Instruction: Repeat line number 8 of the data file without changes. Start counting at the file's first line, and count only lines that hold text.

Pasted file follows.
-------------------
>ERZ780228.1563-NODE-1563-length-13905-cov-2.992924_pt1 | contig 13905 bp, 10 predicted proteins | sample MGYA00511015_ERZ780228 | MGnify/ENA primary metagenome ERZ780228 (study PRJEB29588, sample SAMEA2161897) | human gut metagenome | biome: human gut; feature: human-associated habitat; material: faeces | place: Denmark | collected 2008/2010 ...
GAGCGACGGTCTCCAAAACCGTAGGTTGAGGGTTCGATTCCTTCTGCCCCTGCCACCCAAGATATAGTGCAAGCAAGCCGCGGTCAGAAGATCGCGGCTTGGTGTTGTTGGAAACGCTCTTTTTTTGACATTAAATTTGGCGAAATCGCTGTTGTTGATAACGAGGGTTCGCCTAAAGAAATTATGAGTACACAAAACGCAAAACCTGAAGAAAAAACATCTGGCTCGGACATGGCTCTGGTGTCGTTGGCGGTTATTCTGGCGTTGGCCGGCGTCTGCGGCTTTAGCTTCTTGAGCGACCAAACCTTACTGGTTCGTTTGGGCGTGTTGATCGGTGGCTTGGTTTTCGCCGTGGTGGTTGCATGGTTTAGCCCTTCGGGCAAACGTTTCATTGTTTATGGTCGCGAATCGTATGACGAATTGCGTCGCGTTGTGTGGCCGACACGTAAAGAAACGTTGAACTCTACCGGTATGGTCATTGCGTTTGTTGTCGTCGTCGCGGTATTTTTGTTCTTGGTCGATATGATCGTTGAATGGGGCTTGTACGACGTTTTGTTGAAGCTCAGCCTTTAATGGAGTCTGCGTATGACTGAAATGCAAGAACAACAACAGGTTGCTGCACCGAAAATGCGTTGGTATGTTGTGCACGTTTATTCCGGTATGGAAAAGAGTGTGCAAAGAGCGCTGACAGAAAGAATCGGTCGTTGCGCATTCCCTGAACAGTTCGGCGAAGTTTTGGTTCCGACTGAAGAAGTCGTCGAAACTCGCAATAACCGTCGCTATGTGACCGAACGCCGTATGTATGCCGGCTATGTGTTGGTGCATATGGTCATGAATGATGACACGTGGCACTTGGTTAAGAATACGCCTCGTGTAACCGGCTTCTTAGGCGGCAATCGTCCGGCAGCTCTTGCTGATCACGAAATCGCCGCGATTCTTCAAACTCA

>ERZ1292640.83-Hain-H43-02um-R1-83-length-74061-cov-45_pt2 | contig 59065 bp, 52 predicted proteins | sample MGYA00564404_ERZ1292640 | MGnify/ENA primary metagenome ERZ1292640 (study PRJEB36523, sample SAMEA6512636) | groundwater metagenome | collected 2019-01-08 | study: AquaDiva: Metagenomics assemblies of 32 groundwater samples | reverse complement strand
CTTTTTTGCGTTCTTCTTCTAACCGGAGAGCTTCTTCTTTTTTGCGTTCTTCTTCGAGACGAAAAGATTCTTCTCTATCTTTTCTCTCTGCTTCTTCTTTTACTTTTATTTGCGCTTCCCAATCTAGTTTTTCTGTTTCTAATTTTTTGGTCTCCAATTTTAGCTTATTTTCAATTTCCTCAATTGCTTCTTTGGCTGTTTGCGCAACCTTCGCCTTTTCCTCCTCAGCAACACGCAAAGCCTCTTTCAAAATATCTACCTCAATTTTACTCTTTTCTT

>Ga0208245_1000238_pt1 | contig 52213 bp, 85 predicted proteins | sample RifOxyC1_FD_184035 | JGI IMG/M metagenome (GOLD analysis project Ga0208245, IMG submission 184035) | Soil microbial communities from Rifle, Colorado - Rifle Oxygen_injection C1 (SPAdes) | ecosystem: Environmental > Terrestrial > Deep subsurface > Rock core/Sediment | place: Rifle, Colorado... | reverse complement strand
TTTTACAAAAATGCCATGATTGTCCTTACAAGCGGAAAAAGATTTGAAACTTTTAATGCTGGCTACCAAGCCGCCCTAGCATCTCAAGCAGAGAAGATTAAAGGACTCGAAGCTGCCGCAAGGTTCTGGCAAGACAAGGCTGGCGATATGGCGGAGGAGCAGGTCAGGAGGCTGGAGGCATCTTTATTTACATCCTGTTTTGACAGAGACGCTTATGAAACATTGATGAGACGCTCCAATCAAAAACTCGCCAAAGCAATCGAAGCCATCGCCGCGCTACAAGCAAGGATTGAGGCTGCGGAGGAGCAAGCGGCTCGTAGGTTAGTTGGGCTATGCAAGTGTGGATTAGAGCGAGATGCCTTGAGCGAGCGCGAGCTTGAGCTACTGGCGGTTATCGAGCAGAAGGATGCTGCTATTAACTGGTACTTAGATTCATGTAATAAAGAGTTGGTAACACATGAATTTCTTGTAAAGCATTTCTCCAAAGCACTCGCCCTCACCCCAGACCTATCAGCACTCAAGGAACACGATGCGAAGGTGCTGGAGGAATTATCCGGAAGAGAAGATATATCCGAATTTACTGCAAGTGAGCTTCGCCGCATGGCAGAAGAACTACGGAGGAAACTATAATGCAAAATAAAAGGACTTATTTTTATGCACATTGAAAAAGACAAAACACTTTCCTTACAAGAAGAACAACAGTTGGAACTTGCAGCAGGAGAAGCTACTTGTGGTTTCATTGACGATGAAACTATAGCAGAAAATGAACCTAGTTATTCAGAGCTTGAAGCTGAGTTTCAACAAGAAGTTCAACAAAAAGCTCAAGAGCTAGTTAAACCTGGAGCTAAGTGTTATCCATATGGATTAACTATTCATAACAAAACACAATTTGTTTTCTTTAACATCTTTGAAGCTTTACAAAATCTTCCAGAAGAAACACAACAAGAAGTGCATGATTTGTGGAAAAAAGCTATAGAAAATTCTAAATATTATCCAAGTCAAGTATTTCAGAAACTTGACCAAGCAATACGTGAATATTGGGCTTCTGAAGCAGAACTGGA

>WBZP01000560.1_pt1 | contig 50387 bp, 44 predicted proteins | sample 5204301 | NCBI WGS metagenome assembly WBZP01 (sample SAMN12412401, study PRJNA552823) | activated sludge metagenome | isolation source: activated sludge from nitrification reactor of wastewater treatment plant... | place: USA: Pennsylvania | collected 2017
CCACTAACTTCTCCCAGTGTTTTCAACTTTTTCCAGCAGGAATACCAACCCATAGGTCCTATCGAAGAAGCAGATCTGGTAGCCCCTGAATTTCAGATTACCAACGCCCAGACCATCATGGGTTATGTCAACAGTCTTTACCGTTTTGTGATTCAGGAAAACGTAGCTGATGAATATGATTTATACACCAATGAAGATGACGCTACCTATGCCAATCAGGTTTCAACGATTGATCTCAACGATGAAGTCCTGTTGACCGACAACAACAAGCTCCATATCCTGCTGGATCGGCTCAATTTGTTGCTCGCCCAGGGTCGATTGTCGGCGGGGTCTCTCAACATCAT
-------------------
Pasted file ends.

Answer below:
CCACTAACTTCTCCCAGTGTTTTCAACTTTTTCCAGCAGGAATACCAACCCATAGGTCCTATCGAAGAAGCAGATCTGGTAGCCCCTGAATTTCAGATTACCAACGCCCAGACCATCATGGGTTATGTCAACAGTCTTTACCGTTTTGTGATTCAGGAAAACGTAGCTGATGAATATGATTTATACACCAATGAAGATGACGCTACCTATGCCAATCAGGTTTCAACGATTGATCTCAACGATGAAGTCCTGTTGACCGACAACAACAAGCTCCATATCCTGCTGGATCGGCTCAATTTGTTGCTCGCCCAGGGTCGATTGTCGGCGGGGTCTCTCAACATCAT